BATON ROUGE, La. — Sometimes stats don’t tell the whole story.
Just by looking at the numbers, Southern Miss has a formidable offense. The Golden Eagles rank seventh nationally in yards per game and haven’t been held below 30 points all season.
As dominant as that may sound, those numbers only tell you the “what happened,” not the “how it happened.” So that’s why we’re going to be looking at the film from Southern Mississippi’s Week 1 win over Kentucky, the best team it’s played in 2016, to try to gain a deeper understanding of just how Southern Miss is so successful on offense, and also how to expose its flaws and beat it and its own game.
(If you would like to watch the full game yourself, you can find it on YouTube here.)
The good stuff: Offense
Nick Mullens, the Southern Miss quarterback, is an experienced and talented passer. He’s been the primary passer for Southern Miss 36 times in his career and has been the team’s regular starter since his sophomore year. When everything is going right for him, Mullens is a tough man to stop.
The two touchdown passes in the video above have one thing in common: great protection. When Kentucky only brought four pass rushers or when Southern Miss successfully picked up the blitz, Mullens’ comfort showed. But when Mullens has a man in his face, he has a tendency to rush his throws and tempt fate by forcing the ball into double and triple coverages.
For LSU to stop Mullens, getting a pass rush is paramount. That might sound easy for LSU’s potent pass rush led by Arden Key, but it’s actually a bit of a tough task.
In six games, the Southern Miss offensive line only has allowed seven sacks, and three of them came Week 1. Much like Missouri’s Drew Lock, LSU’s opponent two weeks ago, Mullens has a tendency to get the ball out of his hand quickly, and his play-caller Shannon Dawson supplements this by calling plenty of short, quick passes to get Mullens into a rhythm.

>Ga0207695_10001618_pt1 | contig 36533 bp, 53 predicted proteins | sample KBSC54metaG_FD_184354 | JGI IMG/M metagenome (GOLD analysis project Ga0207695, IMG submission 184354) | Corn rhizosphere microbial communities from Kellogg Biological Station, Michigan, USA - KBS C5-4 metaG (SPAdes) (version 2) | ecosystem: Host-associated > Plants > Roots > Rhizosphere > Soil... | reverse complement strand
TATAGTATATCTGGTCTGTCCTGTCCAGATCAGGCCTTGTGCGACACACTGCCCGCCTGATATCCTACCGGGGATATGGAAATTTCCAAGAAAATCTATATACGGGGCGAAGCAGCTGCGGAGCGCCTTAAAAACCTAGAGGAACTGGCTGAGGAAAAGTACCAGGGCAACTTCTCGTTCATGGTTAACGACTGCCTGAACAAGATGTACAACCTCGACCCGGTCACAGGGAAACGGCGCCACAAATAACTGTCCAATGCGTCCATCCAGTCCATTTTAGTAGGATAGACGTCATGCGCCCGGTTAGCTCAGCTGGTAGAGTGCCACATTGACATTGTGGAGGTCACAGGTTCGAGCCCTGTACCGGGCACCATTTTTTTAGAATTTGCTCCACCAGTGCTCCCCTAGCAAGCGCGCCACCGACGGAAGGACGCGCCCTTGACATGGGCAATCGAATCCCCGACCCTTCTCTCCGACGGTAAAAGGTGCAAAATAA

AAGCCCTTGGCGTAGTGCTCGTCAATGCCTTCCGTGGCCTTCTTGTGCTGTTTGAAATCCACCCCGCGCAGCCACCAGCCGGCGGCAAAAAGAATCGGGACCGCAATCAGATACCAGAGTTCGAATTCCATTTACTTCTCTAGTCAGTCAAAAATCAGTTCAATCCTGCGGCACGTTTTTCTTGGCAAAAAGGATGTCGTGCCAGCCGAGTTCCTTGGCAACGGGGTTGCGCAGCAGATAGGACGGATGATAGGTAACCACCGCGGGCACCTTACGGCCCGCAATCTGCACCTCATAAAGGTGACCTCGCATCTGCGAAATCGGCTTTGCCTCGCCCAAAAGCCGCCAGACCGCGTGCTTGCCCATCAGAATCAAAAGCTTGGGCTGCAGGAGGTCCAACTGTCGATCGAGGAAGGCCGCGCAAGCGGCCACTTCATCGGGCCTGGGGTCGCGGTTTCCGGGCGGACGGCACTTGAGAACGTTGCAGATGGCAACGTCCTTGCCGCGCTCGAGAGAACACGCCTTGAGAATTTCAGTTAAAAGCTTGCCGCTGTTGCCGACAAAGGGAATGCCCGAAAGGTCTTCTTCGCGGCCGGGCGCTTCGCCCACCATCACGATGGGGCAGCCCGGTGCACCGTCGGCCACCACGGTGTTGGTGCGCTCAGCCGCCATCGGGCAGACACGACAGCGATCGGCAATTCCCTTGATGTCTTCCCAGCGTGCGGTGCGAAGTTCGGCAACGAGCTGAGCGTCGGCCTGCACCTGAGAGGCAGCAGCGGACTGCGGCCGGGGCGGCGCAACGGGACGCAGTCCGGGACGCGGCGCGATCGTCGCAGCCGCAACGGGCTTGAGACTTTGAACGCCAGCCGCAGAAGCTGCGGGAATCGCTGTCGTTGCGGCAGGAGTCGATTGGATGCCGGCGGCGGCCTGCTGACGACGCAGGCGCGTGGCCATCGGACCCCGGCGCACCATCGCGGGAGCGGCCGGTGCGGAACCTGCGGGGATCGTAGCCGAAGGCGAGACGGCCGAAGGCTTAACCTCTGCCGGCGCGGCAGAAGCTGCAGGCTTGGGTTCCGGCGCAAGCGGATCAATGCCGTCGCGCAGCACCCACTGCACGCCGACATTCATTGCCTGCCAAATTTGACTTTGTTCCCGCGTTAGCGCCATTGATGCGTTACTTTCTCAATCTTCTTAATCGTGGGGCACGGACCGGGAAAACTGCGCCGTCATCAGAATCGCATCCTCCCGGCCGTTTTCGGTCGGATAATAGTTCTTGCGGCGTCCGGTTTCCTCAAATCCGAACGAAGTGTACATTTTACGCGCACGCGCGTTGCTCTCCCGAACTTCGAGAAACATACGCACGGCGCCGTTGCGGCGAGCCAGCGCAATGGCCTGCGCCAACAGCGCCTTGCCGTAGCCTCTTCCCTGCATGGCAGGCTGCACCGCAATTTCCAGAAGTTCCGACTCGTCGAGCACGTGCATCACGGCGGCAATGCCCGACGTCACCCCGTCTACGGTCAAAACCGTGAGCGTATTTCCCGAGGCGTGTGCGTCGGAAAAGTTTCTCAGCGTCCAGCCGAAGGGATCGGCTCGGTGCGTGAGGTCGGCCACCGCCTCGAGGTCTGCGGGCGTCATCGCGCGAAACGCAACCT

That said, there are some holes and predictable recurring themes in the Southern Miss offense that can easily be exploited. For example:
- The Southern Miss offense loves to run screen plays on third downs. The Golden Eagles prey on over-aggressive defenses and drop the ball over the top, either to a running back in the middle of the field, or a wide receiver down the sideline.
- The offense line struggles with overload blitzes and, since Southern Miss runs a lot of four wide receiver sets, there rarely are enough blockers to protect Mullens when one side is overloaded.
- Many of those aforementioned four wide receiver sets involve bunching three receivers up on the short side of the field as to isolate one wideout in man-to-man coverage on the wide side of the field. Mullens loves to throw at the man-to-man option, and he sometimes telegraphs his passes, something that will play well for LSU cornerback Tre’Davious White.
- Some offenses pass to set up the run. Southern Miss isn’t one of them. Against Kentucky the Golden Eagles used running backs Ito Smith and George Payne to draw defenders into the box to suit the passing game. This season Southern Miss is 3-0 when it rushes for more than 200 yards and is 1-2 when it rushes for less than 200 yards.